I have days, even weeks, where I doubt myself. When the words just won’t come no matter how focused I am, I feel that the last thing I am supposed to be is a writer. I doubt my ability, my commitment, and my desire to write.
When I doubt my writing ability, it leads to doubting other things in life. My self-esteem comes under attack at these moments. I begin to feel that all the steps I’ve ever taken to pursue writing have been a grave mistake. And I wonder if I shouldn’t have taken a different fork in the road somewhere that would have led me to another career, another passion. To something where I am not filled with so much doubt.
I start to wonder what if. I’m really good at that game. What if I majored in something else in college besides English, where would I be today? What if my fifth grade English teacher never encouraged me to enter that region wide grade school writing competition? What if the sky turned green one day? What if?
There are days when the doubts plague me worse than others. I look at what I wrote for the day and see only the flaws. Never dwelling on the gems that do shine through even in the rough draft. I can lose myself in the doubts, believing the doubts are absolute fact and not the creations of my own mind where fear lives.
I have a good friend, a kind, caring, loving friend (who is also brutally honest, which is the best way to be) that tells me all the time that people suffer doubts all the time. Everyone, she says, has doubts. You just have to acknowledge your doubt and press on anyway. I find it strange to think she has doubts as she always seems so self-assured.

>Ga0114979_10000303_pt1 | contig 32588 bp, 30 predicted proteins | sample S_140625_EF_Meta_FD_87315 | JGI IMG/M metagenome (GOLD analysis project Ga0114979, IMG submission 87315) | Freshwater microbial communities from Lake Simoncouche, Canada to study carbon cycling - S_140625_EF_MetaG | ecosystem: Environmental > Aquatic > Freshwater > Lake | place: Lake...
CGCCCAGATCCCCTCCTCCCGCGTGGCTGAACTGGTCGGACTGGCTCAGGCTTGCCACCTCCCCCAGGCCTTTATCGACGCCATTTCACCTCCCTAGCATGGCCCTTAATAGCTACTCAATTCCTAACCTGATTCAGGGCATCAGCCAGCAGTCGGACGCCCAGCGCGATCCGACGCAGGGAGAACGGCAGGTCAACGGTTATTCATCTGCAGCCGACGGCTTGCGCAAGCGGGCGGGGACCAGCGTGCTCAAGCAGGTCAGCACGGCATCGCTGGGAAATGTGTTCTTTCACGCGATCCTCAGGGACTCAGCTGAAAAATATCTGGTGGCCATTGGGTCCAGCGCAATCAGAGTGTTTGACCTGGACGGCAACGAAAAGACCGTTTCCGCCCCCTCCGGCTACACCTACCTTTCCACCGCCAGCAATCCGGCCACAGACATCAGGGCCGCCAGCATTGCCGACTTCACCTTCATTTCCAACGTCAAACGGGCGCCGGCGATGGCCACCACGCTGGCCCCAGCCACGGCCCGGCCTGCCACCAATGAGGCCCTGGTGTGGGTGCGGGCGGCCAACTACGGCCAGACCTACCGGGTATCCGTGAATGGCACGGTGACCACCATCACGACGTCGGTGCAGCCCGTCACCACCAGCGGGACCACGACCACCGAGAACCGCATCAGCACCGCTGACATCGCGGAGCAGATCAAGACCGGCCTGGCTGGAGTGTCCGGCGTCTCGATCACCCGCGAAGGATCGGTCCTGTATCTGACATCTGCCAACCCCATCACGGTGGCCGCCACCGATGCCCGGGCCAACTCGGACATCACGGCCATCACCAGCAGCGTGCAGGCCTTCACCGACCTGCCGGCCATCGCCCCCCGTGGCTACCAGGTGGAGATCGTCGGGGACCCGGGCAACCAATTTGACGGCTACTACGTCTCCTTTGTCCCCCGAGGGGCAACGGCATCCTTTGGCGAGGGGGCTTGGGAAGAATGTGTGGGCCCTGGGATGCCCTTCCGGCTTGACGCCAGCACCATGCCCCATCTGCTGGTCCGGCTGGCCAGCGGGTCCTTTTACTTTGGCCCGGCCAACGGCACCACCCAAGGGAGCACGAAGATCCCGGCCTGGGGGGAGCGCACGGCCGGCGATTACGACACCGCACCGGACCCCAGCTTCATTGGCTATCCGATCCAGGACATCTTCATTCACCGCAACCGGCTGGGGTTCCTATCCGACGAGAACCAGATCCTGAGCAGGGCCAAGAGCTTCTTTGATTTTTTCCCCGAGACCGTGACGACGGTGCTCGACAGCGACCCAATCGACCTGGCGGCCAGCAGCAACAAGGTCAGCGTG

But I have learned she is right. Even the most self-assured people suffer from doubts now and then. The only difference between them and me is they continue on anyway, barely giving pause to their doubts before picking up their shield of self-confidence and carrying on with the fight while I struggle with my doubt, as if it is quicksand. There is a way out, I just panic and don’t see it quick enough.
And yet, I can’t see myself as anything but a writer. Even if the only place I have been published is in the local newspaper during my 12 year stint as a reporter, I still feel like a writer. Every day I face the screen of my computer, my incomplete novel staring me in the face. 2,000 words complete, 10,000 words complete, 15,000 words complete, 21,000 words complete. Each day I add to my word count, I grow stronger in my desire to be a writer.
And as my desire grows, so does my conviction that I am meant to be a writer. And with that strength, I am able to battle the doubt.